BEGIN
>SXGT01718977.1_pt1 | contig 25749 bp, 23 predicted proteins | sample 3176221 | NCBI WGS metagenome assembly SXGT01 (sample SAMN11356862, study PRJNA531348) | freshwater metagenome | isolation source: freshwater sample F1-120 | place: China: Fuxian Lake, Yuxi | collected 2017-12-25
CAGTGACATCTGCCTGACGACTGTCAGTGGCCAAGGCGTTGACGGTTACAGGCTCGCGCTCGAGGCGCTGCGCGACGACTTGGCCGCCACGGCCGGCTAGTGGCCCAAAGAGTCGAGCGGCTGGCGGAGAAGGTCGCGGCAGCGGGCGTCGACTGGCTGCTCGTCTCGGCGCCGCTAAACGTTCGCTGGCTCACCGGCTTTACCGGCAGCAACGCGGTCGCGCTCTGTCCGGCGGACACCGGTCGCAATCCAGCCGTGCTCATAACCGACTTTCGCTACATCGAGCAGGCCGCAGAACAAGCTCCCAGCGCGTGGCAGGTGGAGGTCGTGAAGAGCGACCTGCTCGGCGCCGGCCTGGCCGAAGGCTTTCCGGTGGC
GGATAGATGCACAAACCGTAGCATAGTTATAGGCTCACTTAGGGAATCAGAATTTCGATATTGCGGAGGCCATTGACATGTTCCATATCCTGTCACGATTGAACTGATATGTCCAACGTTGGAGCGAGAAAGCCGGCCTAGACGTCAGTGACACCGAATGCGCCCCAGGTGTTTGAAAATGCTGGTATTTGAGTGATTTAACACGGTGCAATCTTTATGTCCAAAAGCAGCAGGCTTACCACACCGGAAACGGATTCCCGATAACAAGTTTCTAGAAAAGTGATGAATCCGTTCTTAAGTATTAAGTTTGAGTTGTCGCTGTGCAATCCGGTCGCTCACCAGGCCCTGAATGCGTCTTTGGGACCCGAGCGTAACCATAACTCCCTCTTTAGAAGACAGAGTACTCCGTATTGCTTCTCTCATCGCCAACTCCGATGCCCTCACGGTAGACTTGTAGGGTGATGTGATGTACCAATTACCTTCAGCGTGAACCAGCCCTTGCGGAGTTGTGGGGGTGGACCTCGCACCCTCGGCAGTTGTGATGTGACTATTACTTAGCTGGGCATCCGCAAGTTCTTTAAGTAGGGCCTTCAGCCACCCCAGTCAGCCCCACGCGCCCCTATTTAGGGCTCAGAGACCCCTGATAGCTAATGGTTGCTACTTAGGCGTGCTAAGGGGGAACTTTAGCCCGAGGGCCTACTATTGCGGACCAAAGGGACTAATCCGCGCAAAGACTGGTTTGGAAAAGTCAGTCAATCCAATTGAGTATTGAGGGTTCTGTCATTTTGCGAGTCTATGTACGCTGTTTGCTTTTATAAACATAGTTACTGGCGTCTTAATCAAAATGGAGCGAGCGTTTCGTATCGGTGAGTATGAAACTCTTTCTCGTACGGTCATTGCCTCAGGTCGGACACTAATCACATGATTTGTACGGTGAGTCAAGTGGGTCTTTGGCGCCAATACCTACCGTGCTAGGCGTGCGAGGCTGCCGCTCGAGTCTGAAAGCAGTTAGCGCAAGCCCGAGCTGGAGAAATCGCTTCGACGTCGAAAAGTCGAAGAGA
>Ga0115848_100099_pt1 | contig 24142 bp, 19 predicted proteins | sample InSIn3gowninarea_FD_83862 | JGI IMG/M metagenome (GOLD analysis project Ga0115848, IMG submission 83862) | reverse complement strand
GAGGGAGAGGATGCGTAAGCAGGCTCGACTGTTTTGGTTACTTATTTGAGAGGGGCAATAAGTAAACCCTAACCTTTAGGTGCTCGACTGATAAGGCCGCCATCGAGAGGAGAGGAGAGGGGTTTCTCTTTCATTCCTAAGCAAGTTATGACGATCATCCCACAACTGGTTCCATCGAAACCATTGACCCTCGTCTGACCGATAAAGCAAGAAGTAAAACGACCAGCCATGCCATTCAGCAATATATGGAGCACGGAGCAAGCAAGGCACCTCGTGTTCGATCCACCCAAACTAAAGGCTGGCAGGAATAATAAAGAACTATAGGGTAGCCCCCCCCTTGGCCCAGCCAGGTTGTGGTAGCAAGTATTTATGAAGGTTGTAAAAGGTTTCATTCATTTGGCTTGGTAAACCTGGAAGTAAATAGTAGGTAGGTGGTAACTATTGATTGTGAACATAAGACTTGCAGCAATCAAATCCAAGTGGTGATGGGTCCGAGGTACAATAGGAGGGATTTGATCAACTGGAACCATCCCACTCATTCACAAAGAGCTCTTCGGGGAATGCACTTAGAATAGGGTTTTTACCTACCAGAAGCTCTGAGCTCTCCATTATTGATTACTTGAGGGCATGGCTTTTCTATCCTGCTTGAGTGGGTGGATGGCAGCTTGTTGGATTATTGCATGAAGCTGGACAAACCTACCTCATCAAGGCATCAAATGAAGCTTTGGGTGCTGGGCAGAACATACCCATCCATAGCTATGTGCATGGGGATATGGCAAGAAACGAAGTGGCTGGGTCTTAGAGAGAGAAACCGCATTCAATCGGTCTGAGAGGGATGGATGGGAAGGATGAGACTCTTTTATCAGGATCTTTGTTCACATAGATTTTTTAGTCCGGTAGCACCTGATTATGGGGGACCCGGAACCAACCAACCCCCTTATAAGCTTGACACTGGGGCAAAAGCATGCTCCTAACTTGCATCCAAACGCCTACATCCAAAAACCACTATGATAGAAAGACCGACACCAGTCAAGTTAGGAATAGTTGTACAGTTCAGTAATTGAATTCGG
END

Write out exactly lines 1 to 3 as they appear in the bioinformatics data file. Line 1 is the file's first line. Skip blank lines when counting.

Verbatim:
>SXGT01718977.1_pt1 | contig 25749 bp, 23 predicted proteins | sample 3176221 | NCBI WGS metagenome assembly SXGT01 (sample SAMN11356862, study PRJNA531348) | freshwater metagenome | isolation source: freshwater sample F1-120 | place: China: Fuxian Lake, Yuxi | collected 2017-12-25
CAGTGACATCTGCCTGACGACTGTCAGTGGCCAAGGCGTTGACGGTTACAGGCTCGCGCTCGAGGCGCTGCGCGACGACTTGGCCGCCACGGCCGGCTAGTGGCCCAAAGAGTCGAGCGGCTGGCGGAGAAGGTCGCGGCAGCGGGCGTCGACTGGCTGCTCGTCTCGGCGCCGCTAAACGTTCGCTGGCTCACCGGCTTTACCGGCAGCAACGCGGTCGCGCTCTGTCCGGCGGACACCGGTCGCAATCCAGCCGTGCTCATAACCGACTTTCGCTACATCGAGCAGGCCGCAGAACAAGCTCCCAGCGCGTGGCAGGTGGAGGTCGTGAAGAGCGACCTGCTCGGCGCCGGCCTGGCCGAAGGCTTTCCGGTGGC
GGATAGATGCACAAACCGTAGCATAGTTATAGGCTCACTTAGGGAATCAGAATTTCGATATTGCGGAGGCCATTGACATGTTCCATATCCTGTCACGATTGAACTGATATGTCCAACGTTGGAGCGAGAAAGCCGGCCTAGACGTCAGTGACACCGAATGCGCCCCAGGTGTTTGAAAATGCTGGTATTTGAGTGATTTAACACGGTGCAATCTTTATGTCCAAAAGCAGCAGGCTTACCACACCGGAAACGGATTCCCGATAACAAGTTTCTAGAAAAGTGATGAATCCGTTCTTAAGTATTAAGTTTGAGTTGTCGCTGTGCAATCCGGTCGCTCACCAGGCCCTGAATGCGTCTTTGGGACCCGAGCGTAACCATAACTCCCTCTTTAGAAGACAGAGTACTCCGTATTGCTTCTCTCATCGCCAACTCCGATGCCCTCACGGTAGACTTGTAGGGTGATGTGATGTACCAATTACCTTCAGCGTGAACCAGCCCTTGCGGAGTTGTGGGGGTGGACCTCGCACCCTCGGCAGTTGTGATGTGACTATTACTTAGCTGGGCATCCGCAAGTTCTTTAAGTAGGGCCTTCAGCCACCCCAGTCAGCCCCACGCGCCCCTATTTAGGGCTCAGAGACCCCTGATAGCTAATGGTTGCTACTTAGGCGTGCTAAGGGGGAACTTTAGCCCGAGGGCCTACTATTGCGGACCAAAGGGACTAATCCGCGCAAAGACTGGTTTGGAAAAGTCAGTCAATCCAATTGAGTATTGAGGGTTCTGTCATTTTGCGAGTCTATGTACGCTGTTTGCTTTTATAAACATAGTTACTGGCGTCTTAATCAAAATGGAGCGAGCGTTTCGTATCGGTGAGTATGAAACTCTTTCTCGTACGGTCATTGCCTCAGGTCGGACACTAATCACATGATTTGTACGGTGAGTCAAGTGGGTCTTTGGCGCCAATACCTACCGTGCTAGGCGTGCGAGGCTGCCGCTCGAGTCTGAAAGCAGTTAGCGCAAGCCCGAGCTGGAGAAATCGCTTCGACGTCGAAAAGTCGAAGAGA